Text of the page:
How to Lace and Tie Hiking Boots
We sat down with expert footwear fitter Beth Henkes—who’s fitted more than 30,000 pairs of feet into hiking boots during her time working as a technical footwear fitter at a major outdoor retailer. We got her opinion on the best lacing and knot techniques for hiking boots. She broke down all the different methods, along with when and where to use each one.
First things first: Why use a lacing technique?
Of the thousands of hikers Henkes has assisted, she says that most are dealing with one of three issues:
- Heel slippage: This is when your heel pops up in the back of your boot as you hike. It can often be relieved with a surgeon's knot or a runner’s loop to help lock the heel into place.
- Sliding feet: Hikers commonly have problems with their feet sliding forward, especially on downhill treks. This is normally a fit issue, but a surgeon's knot can help mitigate this problem too.
- Dorsal foot pain: A technical way of referring to pain on the top of your foot, this is usually another sign that your hiking boots don’t fit right. (Or potentially that you have extensor tendonitis). Window lacing can help alleviate the pain until you can find better footwear.
Toe pain (which can include toe bruising or toenail lifting) is another less common, but equally uncomfortable, issue that hikers experience. When this occurs, it’s typically the result of poorly fitting boots rather than a lacing issue. However, there’s a temporary fix: Simply remove your shoelaces and start the lacing one eyelet set closer to you. This leaves the eyelets closest to your toes empty, allowing for a roomier fit up front. This method is sometimes called “toe relief” lacing.
Choose the right hiking boot
“A lot of people struggle with their hiking boots and think, ‘I need a better lacing technique.’ But what they actually need is a better boot that fits them properly,” Henkes explains.
Hiking footwear isn’t something you should skimp on, especially if you’re planning to be hiking on more technical trails. If you want to be comfortable out there, it’s worth it to invest in quality hiking boots that offer proper ankle support, good traction, and ample cushioning.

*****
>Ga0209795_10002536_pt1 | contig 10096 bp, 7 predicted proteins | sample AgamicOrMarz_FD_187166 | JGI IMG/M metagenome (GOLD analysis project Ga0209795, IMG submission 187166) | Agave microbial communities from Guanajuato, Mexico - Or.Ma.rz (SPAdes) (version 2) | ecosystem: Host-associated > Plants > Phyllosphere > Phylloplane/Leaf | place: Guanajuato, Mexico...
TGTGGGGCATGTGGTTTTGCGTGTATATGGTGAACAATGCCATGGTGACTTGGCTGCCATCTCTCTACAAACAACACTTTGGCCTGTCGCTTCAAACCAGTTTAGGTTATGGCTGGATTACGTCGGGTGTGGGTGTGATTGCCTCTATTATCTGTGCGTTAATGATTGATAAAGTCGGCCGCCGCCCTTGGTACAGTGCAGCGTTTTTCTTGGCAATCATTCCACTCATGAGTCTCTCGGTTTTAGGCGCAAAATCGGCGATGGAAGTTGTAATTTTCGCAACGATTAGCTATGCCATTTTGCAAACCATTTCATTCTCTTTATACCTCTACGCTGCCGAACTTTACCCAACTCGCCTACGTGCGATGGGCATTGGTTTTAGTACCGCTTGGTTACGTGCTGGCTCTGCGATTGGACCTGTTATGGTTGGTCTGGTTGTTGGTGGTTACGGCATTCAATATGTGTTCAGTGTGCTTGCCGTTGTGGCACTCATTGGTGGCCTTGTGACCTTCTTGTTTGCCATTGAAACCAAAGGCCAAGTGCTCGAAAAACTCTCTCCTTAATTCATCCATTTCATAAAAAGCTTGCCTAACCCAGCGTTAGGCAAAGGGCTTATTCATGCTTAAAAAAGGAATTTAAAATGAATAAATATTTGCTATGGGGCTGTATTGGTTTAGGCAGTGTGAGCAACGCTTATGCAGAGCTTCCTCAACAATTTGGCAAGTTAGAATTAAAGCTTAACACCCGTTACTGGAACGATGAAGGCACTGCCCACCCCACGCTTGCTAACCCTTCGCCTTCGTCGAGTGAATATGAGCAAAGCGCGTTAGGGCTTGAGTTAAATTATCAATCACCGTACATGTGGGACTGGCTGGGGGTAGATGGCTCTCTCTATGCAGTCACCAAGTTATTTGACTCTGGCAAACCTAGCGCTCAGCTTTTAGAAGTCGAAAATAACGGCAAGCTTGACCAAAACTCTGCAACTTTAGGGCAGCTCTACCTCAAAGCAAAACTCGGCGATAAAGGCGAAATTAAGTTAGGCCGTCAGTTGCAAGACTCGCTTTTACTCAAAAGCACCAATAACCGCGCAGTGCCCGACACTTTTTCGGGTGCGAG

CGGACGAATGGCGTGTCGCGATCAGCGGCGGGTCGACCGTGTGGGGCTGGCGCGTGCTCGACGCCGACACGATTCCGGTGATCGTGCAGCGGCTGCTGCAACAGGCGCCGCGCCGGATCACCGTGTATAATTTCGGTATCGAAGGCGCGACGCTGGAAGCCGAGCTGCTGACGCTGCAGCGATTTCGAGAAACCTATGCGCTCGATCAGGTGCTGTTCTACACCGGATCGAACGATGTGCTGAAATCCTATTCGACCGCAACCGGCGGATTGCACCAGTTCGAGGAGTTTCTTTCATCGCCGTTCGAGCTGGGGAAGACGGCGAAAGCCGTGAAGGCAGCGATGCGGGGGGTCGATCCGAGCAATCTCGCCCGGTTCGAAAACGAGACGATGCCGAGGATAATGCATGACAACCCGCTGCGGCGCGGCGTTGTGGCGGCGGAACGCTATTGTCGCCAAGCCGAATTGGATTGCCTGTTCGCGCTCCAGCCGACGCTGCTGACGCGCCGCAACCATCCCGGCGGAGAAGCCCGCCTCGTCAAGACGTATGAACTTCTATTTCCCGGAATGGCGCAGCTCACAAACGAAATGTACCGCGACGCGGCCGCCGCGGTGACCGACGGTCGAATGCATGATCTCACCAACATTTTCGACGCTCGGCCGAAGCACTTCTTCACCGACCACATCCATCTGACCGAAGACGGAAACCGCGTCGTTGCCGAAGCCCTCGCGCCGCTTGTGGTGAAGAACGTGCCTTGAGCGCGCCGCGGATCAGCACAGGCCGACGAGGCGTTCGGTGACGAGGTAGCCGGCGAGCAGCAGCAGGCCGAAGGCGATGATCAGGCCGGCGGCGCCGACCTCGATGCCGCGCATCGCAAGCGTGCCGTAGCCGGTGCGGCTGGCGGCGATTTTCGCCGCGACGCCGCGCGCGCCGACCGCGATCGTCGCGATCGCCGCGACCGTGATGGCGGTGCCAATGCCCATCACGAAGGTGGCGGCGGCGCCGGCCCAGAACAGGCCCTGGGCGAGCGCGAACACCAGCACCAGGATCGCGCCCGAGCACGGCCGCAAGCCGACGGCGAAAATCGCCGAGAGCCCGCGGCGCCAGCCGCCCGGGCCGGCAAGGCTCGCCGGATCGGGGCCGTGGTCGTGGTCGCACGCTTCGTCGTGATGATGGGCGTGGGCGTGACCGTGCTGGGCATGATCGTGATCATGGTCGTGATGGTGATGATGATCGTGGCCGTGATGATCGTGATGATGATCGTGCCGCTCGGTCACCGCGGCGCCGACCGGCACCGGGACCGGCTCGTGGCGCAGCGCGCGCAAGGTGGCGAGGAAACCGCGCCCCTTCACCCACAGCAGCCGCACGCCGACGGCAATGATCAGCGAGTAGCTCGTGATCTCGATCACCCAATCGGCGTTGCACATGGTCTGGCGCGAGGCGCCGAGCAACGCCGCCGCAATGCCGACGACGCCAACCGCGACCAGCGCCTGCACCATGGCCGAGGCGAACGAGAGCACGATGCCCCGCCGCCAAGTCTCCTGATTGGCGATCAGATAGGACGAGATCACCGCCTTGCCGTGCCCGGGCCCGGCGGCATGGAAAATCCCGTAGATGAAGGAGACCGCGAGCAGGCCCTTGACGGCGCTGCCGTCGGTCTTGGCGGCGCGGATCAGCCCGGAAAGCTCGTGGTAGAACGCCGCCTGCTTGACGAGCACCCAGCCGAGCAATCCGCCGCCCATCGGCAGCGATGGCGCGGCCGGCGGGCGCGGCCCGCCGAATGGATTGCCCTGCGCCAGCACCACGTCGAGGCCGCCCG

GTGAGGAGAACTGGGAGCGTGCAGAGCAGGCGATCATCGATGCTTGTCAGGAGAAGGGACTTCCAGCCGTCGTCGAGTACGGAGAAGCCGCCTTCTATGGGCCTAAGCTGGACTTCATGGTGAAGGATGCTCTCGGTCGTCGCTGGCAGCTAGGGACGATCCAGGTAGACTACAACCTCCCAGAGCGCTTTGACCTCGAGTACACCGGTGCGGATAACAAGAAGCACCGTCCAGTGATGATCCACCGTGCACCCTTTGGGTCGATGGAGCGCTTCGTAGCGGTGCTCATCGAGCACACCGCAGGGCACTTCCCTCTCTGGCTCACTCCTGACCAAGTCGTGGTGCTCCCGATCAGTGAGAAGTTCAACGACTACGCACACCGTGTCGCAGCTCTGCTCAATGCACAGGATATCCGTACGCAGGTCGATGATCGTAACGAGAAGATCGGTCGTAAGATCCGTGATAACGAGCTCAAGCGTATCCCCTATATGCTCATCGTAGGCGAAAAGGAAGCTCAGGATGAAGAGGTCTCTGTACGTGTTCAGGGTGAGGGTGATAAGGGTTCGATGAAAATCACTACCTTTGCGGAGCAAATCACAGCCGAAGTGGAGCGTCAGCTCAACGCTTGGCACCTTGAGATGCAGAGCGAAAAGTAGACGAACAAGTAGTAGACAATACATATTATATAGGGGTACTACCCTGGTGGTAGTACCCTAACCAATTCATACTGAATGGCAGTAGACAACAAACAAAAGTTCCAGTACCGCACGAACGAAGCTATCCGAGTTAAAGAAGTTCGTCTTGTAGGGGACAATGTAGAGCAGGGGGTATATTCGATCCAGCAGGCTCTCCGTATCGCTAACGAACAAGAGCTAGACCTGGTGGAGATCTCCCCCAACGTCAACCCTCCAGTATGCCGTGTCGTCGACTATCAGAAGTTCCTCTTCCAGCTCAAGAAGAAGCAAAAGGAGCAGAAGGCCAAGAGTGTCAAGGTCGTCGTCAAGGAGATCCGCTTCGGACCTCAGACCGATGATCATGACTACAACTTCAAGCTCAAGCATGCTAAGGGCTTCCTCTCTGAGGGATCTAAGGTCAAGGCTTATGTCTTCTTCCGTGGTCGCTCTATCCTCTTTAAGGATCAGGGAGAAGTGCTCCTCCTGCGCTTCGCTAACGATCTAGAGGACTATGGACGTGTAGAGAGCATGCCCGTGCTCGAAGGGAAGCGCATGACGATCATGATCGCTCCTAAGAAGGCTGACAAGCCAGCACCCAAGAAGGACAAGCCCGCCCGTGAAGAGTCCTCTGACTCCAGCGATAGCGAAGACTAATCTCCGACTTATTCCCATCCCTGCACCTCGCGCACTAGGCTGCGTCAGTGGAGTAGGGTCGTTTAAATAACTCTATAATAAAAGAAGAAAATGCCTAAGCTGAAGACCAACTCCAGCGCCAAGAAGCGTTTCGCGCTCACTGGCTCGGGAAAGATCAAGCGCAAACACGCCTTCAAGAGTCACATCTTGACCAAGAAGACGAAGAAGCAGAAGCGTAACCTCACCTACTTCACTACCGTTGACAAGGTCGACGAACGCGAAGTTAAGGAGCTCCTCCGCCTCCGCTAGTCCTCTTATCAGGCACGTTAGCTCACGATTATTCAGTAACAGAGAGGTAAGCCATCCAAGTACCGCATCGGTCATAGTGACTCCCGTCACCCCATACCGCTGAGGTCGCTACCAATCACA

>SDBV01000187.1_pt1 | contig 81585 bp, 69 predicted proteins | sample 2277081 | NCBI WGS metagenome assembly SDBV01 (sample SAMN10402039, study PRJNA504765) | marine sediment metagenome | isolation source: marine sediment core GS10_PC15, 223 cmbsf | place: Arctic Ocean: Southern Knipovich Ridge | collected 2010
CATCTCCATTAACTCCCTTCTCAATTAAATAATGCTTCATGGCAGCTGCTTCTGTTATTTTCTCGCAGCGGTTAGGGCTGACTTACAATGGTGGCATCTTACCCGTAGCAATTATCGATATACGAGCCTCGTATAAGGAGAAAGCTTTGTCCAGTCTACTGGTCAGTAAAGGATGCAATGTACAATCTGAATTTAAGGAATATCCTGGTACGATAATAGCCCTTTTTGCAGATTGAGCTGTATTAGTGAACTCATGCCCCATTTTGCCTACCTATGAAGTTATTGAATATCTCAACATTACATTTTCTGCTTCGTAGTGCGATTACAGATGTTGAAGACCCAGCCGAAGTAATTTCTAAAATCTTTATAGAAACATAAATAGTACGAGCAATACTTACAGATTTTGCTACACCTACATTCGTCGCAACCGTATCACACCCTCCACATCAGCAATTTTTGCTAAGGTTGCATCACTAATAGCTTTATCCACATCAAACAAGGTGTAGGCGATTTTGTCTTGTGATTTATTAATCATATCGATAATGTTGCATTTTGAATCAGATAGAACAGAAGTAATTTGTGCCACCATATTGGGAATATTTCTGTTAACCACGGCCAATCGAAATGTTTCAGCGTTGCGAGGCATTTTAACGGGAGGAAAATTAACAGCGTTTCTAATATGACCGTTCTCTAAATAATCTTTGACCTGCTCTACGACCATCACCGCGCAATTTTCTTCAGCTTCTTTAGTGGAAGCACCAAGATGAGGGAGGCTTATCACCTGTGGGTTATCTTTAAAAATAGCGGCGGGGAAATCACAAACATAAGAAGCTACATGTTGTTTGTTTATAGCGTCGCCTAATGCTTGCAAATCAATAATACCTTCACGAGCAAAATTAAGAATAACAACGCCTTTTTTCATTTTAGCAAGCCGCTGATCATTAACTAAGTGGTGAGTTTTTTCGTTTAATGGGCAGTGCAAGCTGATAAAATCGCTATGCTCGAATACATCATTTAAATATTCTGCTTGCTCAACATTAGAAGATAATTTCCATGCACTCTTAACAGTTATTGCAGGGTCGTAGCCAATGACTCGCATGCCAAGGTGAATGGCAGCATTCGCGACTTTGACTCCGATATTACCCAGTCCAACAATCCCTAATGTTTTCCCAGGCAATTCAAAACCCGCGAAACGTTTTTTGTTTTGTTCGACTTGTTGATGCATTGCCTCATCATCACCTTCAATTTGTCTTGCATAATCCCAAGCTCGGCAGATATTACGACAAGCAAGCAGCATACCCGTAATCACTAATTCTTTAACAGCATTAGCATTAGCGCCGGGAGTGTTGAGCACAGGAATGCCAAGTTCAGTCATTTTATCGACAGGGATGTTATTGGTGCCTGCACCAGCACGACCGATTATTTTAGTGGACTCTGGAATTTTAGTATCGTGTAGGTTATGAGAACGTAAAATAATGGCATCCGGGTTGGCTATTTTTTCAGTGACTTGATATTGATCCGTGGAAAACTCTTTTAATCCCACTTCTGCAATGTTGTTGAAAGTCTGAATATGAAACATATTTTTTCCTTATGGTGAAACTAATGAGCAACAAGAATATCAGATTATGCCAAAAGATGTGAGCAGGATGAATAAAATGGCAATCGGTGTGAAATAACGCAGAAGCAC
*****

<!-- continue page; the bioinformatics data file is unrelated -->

When making a selection, consider the type of hiking you’ll be doing and keep your location, environment, and experience level in mind. Hiking footwear comes in a variety of styles, so you need to understand the different uses, particularly when it comes to choosing between hiking boots and hiking shoes.
And whatever you select, make sure it fits right. Most people know their sizing when it comes to the length and width of their feet, but nuances like the height (known as “volume”) or the arch length can make a big difference too.
Henkes’ top piece of advice for all hiking boot-related issues?
“If you're able to get into a store to check your fit and make sure that your fit is correct, that is the number one thing you can do for yourself.”
The Surgeon’s Knot
“The surgeon’s knot is the golden knot,” Henkes says. “You can use it for so many things in so many ways, and it's incredibly easy to learn.”
To execute this knot, start at the bottom and lace your shoes up exactly how you normally would. When you get to the point where you want the surgeon’s knot, loop the laces around each other as if you were going to tie your shoes—but don’t make the two bows. Instead, loop the laces around each other a second time.
That’s it. You’ve created a surgeon’s knot.
If you want an extra-secure lock, you can loop it a third time.
Then continue lacing up the rest of your shoe. When you get to the top, tie the laces in a regular bow.
Most of the time, you’ll want to do two surgeon’s knots in a row on consecutive eyelets to lock everything down. For heel slippage or foot sliding, Henkes recommends placing them on the eyelets on top of your ankle, or just below it.